Saturday, November 28, 2020

Library Visit

Yesterday was a library visit, and Mrs. F.G. dropped me off and later picked me up.  She had suggested that I go there once a week over the winter, just to get out of the house, and I'm happy to oblige!  I'm very happy to have another thing to look forward to.  The library building is as nice as it was last week, although they're still finishing things in some corners inside.

I spent my time well, first exploring my favourite authors of mysteries to get familiar with where those books are.  There are about a dozen authors I read regularly, but for a few of them I've bought recent books during the wait for the new library to open.  Now I can explore those books at my own pace.  

Then I spent some time in the small Canadian history section, and found a good book on the history of indigenous peoples in Canada which I thought I'd like to read.  Finally I headed for the reading room and looked through a couple of magazines, just relaxing.  

I had bought Michael J. Fox's new book, No Time Like the Future, an Optimist Confronts Mortality and read it quite quickly.  Since it was brand new, I donated it to the library.  I did enjoy reading it and they appreciated the donation.

After that I went back to the Canadian history section and took that book on indigenous peoples over to one of the reading spaces and sat and read the first few pages.  It's well done.  I think I'll treat it like a reference book and try to read a little every time I'm in there.  There's something nice about just sitting and reading while you're actually in a library.  

I've been thinking I need some mental challenges over the winter, so I've been reading a bit online about indigenous peoples and about early Canadian explorers.  I've also been watching a video series by Samuel Jackson entitled Enslaved.  That's been very interesting too.  So you may find some future far-too-intellectual blog posts on these topics.

Of course, having taught university I am used to spending time in libraries, some of them pretty big ones.  My Ph.D. research on 19th century southwestern Ontario involved spending hours in the Ontario Archives in Toronto, reading old newspapers on microfilm.  I have no desire to read anything on microfilm every again!  But I did develop a deep interest in Canadian history.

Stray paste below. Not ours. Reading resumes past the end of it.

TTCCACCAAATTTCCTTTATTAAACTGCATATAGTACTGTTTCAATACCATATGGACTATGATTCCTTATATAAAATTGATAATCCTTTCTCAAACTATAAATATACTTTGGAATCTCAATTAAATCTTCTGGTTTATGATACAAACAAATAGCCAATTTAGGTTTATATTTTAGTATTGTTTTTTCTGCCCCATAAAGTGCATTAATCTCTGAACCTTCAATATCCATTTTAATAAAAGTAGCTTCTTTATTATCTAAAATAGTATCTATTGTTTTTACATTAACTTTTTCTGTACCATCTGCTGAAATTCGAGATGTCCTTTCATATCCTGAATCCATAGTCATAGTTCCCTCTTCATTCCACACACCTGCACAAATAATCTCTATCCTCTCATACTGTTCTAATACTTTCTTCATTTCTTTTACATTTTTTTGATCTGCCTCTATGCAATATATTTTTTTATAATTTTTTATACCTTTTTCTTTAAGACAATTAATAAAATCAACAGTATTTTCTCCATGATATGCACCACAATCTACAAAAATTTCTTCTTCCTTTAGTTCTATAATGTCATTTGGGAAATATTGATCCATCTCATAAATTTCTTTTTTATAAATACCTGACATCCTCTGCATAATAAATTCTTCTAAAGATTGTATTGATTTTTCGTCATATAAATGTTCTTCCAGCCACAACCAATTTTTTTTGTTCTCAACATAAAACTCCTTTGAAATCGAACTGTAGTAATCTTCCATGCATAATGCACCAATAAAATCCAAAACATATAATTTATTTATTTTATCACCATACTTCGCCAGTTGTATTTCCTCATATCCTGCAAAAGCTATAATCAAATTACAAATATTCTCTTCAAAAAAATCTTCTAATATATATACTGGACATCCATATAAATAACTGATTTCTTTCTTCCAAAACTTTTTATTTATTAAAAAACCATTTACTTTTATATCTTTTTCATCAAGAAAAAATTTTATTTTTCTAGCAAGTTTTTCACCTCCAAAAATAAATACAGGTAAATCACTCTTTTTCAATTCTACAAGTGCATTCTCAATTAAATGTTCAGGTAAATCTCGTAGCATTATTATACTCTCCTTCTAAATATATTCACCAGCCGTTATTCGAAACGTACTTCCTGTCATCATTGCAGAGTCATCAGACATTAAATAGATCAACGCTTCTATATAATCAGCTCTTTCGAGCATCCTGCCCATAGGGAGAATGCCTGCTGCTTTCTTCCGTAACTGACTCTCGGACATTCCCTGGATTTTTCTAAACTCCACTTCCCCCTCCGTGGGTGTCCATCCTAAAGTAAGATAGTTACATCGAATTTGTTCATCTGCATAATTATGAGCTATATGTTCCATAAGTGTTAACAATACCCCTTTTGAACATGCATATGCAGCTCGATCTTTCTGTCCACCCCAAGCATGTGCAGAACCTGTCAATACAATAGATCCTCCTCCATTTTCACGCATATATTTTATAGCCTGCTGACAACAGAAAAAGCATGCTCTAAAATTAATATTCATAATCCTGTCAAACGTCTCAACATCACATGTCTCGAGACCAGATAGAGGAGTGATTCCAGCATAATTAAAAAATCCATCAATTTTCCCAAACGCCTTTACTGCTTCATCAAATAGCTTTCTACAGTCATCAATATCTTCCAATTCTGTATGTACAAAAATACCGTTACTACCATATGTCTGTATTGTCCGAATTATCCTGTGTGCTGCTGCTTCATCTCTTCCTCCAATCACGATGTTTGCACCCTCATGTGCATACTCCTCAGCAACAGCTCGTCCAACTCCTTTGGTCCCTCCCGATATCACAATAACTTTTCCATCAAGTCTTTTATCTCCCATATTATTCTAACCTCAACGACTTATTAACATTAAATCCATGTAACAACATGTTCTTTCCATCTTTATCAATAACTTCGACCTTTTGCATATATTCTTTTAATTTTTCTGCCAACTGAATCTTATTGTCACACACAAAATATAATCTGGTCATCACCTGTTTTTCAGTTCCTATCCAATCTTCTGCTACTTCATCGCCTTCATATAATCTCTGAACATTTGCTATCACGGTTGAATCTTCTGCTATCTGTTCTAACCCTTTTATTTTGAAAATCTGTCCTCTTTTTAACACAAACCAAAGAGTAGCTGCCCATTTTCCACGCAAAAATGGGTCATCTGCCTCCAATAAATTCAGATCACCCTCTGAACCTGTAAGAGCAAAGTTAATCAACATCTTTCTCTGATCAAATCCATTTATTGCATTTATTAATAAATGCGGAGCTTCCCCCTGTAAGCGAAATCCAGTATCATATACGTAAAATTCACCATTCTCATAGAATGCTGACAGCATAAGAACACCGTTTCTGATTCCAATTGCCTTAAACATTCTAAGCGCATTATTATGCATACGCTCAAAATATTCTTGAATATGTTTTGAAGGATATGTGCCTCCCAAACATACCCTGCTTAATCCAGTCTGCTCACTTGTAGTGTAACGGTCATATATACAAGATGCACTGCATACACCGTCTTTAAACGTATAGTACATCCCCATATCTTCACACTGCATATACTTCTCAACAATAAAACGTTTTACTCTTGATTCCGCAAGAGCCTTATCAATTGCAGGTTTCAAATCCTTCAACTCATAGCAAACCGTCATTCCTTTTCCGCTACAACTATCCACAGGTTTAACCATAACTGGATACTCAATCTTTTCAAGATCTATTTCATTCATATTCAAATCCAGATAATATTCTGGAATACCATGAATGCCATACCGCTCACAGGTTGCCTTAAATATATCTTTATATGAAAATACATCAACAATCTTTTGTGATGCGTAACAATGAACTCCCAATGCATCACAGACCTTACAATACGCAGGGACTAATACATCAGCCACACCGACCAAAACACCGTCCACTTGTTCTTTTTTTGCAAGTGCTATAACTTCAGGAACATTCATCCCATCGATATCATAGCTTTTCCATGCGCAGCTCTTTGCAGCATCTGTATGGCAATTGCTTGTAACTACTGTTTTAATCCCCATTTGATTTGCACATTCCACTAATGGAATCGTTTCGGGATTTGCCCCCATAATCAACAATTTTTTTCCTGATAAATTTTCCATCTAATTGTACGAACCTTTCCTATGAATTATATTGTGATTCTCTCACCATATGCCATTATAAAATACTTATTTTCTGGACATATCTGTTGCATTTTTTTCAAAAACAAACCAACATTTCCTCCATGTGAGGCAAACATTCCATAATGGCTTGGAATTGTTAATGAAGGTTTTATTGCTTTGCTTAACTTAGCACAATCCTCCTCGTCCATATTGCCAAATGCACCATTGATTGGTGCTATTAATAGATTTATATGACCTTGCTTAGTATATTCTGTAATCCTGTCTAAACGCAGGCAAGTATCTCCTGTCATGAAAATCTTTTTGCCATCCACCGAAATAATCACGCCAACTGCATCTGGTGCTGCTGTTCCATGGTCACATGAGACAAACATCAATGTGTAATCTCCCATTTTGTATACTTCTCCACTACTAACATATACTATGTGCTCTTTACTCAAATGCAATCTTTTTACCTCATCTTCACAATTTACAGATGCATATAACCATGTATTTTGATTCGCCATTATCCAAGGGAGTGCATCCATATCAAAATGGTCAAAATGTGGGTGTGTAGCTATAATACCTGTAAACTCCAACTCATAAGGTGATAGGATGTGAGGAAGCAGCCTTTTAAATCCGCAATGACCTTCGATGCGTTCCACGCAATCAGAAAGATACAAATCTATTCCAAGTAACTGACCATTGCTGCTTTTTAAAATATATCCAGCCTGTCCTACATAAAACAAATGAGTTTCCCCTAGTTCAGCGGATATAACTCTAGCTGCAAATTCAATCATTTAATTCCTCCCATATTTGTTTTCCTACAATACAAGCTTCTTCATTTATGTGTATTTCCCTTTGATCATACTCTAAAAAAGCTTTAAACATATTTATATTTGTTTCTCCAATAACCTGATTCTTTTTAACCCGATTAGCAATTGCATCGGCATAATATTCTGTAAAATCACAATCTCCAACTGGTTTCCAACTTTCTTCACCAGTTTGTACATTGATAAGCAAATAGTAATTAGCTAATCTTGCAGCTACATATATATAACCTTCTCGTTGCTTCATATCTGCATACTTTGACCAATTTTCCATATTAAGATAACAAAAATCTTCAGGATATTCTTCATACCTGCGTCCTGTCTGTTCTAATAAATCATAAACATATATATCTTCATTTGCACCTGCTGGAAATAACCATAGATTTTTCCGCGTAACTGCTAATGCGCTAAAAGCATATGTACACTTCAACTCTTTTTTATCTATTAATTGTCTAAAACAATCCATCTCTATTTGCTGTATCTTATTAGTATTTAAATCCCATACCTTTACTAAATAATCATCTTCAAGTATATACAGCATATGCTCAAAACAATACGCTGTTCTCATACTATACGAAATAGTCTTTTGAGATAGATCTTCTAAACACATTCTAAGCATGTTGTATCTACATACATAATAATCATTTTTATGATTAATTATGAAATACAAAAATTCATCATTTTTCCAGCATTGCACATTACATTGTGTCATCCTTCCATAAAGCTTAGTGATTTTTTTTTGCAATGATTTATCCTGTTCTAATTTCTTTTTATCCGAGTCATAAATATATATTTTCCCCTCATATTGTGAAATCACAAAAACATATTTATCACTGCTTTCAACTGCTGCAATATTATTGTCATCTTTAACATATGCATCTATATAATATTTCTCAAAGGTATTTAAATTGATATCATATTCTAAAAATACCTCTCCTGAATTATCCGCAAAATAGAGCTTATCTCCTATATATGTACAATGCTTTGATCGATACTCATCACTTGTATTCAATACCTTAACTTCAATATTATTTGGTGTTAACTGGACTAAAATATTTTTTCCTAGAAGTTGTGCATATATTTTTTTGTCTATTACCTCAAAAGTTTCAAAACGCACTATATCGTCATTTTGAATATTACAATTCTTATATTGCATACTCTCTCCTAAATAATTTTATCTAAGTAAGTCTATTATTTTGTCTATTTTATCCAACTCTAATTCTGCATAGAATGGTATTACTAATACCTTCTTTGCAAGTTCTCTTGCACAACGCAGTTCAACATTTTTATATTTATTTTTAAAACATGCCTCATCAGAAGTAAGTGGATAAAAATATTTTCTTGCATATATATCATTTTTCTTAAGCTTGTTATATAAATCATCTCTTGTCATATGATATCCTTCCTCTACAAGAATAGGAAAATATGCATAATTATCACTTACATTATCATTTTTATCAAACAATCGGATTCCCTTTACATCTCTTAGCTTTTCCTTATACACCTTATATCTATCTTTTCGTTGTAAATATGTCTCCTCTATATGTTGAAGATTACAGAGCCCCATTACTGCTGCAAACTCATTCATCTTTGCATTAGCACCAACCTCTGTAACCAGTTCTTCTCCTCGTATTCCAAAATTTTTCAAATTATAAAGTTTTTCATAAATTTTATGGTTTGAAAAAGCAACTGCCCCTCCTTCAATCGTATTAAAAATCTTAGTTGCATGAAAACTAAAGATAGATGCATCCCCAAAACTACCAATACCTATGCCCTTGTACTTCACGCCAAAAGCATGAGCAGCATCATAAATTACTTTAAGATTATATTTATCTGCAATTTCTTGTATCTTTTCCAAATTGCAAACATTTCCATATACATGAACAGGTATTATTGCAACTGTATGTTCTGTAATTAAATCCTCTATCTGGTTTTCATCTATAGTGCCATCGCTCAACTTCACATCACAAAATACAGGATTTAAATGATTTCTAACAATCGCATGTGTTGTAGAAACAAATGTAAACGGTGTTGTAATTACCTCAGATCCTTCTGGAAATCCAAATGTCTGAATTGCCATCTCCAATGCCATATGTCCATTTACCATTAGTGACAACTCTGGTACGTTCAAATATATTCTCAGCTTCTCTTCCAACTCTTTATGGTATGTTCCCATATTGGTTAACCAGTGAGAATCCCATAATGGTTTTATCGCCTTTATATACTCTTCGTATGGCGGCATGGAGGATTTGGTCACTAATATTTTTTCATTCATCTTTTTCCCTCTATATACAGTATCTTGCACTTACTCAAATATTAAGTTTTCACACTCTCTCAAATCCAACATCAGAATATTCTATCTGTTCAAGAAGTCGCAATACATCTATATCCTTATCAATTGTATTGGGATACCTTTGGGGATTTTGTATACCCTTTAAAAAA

So I have a new destination here in town, and it's one I can usefully visit throughout the winter months.  Three cheers!










Thursday, November 26, 2020

A Pileated Woodpecker

 Yesterday I was sitting quietly at the table when a large Pileated Woodpecker landed on a tree in the yard.  This was one of those 4 second bird visits when you hardly have time to grab your phone, let alone move to a better view.  And I only had my iphone with me.  And my view was through the screen door.  So. sorry for the low quality picture, but this was memorable, so at least this proves that it happened!

We've only seen a Pileated Woodpecker a few times, and not for many years, and I certainly didn't expect this to show up here in town.  It's like that Rough-legged Hawk that visited 3 weeks ago, one we'll remember for a long time.

I quickly called Mrs. F.G. so she got to see it too, but it flew away almost immediately.  Oh for my other camera, looking out a different window!

In other news I've just got off the phone and laptop with a nice young lady at the library in Thornbury, trying to record my presentation on waterfalls using Zoom.  But she could not get the audio feed working.  We tried everything we could think of with no luck, so we've rescheduled for next week.  Otherwise another quiet day inside.






Wednesday, November 25, 2020

The Continuing Caregiver Struggle

Currently we face a continuing very serious home care and elder care staffing shortage here in Ontario.  More than 2200 long term care residents have died during the pandemic, and that accounts for 66% of all Covid-19 deaths in the province, a horrible disaster for Ontario elders.  In Canada it's over 80%, the highest reported in the world!  Much of this can be put down to staffing problems, as well as outdated facilities that crowd residents sometimes four to a room.

The same staffing shortage is making home care programs steadily worse.  Patients on waiting lists can't get home care at all, and other patients sometimes get told no-one is available, leaving them sitting up in a wheelchair all night!  Home care is by FAR cheaper than sending people to long term care, but it still operates as a second class service.

Twice during the past week we have been left without help.  In our case my wife can get me out of or into bed, but certainly not easily.  Paralyzed and needing a mechanical lift to shift me in or out of bed, I'm not easy to deal with!  Today, because of the schedule, I wasn't out to breakfast until 10.30!  But many elders receiving home care live alone, so without help they are stuck, many of them also not able to use the bathroom.

If you trace this back, of course it goes back to government cuts and low wages.  It's hard to see a way out of this except with greater public investment.  I'm afraid that you easily feel you worked hard for 30 or 40 years, and then if you get ill and need assistance, you're just dumped on the rubbish pile.